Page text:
Dallas scrambles to fix 911 delays in wake of 2 deaths

Dallas Mayor Mike Rawlings, center, looks at David R. Carey, right, Executive Vice President of T-Mobile, next to City Manager T.C. Broadnax during a press conference about the 911 issue with T-Mobile at Dallas City Hall on Wednesday, March 15, 2017, in Dallas. (Jae S. Lee/The Dallas Morning News via AP)

DALLAS (AP) — Dallas officials are working with T-Mobile engineers to determine what’s prompting a flood of ghost calls that’s forced hundreds of 911 calls to be placed on hold and may have slowed the emergency response to two people who died.

Dallas resident David Taffet confronted Mayor Mike Rawlings at a news conference Wednesday to say it took 20 minutes to get through to 911 after his husband stopped breathing last week. At one point, Taffet was disconnected. He was placed on hold when he called back. Paramedics promptly arrived after he finally got through, but his husband later died at a hospital.

“I was just doing chest compressions on my husband and the call just dropped. I had to call back,” said Taffet, who at one point asked of the mayor, “How many others died?”

Rawlings said he apologized to the mother of a 6-month-old child who died during the weekend after falling from a bed. The child’s baby sitter tried calling 911 three times but kept being placed on hold.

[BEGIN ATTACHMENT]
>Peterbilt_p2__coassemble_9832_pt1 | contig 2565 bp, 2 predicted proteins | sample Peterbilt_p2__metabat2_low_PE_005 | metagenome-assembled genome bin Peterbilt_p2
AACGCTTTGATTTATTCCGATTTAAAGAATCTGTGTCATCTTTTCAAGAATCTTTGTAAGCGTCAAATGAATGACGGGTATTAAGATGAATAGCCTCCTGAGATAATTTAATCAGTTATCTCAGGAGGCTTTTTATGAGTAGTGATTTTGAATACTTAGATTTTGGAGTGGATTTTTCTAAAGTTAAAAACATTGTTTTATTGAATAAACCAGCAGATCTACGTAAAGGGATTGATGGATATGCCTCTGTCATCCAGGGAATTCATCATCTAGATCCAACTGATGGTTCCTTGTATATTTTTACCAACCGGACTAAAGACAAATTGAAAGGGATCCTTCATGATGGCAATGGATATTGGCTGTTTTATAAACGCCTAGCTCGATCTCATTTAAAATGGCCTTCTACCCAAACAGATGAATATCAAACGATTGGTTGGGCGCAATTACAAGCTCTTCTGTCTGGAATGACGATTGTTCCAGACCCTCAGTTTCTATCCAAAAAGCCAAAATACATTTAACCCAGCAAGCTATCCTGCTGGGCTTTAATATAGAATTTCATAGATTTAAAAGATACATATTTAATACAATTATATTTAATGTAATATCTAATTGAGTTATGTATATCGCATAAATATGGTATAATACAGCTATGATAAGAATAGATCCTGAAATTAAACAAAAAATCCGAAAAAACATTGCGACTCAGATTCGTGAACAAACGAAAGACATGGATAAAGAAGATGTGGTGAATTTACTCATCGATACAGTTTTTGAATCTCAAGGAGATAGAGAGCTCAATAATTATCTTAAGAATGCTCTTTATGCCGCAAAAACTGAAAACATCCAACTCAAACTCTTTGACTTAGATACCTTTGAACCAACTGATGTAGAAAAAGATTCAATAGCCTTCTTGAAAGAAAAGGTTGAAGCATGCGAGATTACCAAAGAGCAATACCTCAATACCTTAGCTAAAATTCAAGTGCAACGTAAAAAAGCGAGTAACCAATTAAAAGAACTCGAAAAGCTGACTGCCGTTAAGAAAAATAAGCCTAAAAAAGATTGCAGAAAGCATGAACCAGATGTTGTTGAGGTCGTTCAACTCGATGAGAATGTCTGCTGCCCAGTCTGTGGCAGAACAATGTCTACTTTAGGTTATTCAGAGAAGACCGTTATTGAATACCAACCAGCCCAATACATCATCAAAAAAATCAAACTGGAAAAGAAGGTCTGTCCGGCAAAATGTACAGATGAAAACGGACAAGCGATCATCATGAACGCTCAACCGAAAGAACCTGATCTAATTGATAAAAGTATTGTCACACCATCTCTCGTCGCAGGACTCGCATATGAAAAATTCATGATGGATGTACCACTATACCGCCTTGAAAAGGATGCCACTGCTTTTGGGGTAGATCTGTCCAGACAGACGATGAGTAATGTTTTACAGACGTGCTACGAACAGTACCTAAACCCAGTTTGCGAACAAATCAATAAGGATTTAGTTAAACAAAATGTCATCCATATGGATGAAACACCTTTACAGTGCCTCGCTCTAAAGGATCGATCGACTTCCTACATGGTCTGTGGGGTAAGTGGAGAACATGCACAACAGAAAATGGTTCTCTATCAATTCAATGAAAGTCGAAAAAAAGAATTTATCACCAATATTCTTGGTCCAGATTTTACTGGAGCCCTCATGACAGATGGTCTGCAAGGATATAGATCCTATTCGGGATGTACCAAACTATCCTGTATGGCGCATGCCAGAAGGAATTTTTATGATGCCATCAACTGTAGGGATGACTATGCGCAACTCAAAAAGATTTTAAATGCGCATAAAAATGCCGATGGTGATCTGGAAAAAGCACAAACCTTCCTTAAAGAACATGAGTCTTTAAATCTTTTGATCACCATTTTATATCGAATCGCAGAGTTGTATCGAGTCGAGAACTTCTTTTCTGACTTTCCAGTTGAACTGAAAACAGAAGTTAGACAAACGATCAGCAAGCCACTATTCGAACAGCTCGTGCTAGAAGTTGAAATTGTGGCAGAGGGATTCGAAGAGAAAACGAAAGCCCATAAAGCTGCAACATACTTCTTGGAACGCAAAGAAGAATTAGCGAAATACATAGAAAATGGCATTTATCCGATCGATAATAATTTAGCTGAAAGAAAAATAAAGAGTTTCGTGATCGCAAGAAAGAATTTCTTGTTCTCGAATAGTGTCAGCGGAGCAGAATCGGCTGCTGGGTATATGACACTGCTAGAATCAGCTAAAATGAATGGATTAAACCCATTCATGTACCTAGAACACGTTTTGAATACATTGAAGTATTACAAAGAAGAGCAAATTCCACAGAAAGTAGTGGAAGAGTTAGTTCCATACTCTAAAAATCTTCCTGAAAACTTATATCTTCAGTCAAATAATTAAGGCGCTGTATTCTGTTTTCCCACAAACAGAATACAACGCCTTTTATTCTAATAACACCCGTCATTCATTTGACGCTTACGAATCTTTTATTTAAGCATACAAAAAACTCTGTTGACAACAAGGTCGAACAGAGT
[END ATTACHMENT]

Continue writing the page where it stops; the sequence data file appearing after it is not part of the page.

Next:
Officials say phantom calls are coming into 911 from T-Mobile phones, leading to long wait times and delays in emergency response.

City Manager T.C. Broadnax said at one point last week the city had 360 calls on hold. The problem began in October and officials thought it had been resolved in January when they no longer saw a spike in the phantom calls, Broadnax said.

The city this week is increasing staffing levels at its 911 center and authorizing overtime shifts to ensure calls are being answered.

Rawlings said the problem means the city isn’t performing one of its core functions: ensuring people’s safety.

“As you can well imagine this situation is very frustrating,” he said, adding, “This is the No. 1 priority we’re facing right now as a city.”

Neville Ray, T-Mobile’s chief technology officer, said the company, which is based in Bellevue, Washington, hasn’t seen a similar problem anywhere else in the country.

“Clearly we are seeing a set of circumstances in Dallas which are unique,” he said.

Officials say engineers will examine how T-Mobile cellular technology and the city’s 911 infrastructure interact with each other. Rawlings said one consideration is that the problem could be on the city 911 system’s end.

T-Mobile says its team will remain in Dallas until the matter is resolved.

A state report released in 2014 by the Commission on State Emergency Communications notes 911 service will erode as new digital technology is introduced. The report says that’s because existing 911 systems in Texas and other states are “based on wireline technologies established decades ago.”

The phantom calls are happening at the same time Dallas-based AT&T experienced its own 911 problems. AT&T cellphone customers in Texas and other states were unable to call 911 for a time on March 8. The company has not explained the cause of the disruption.


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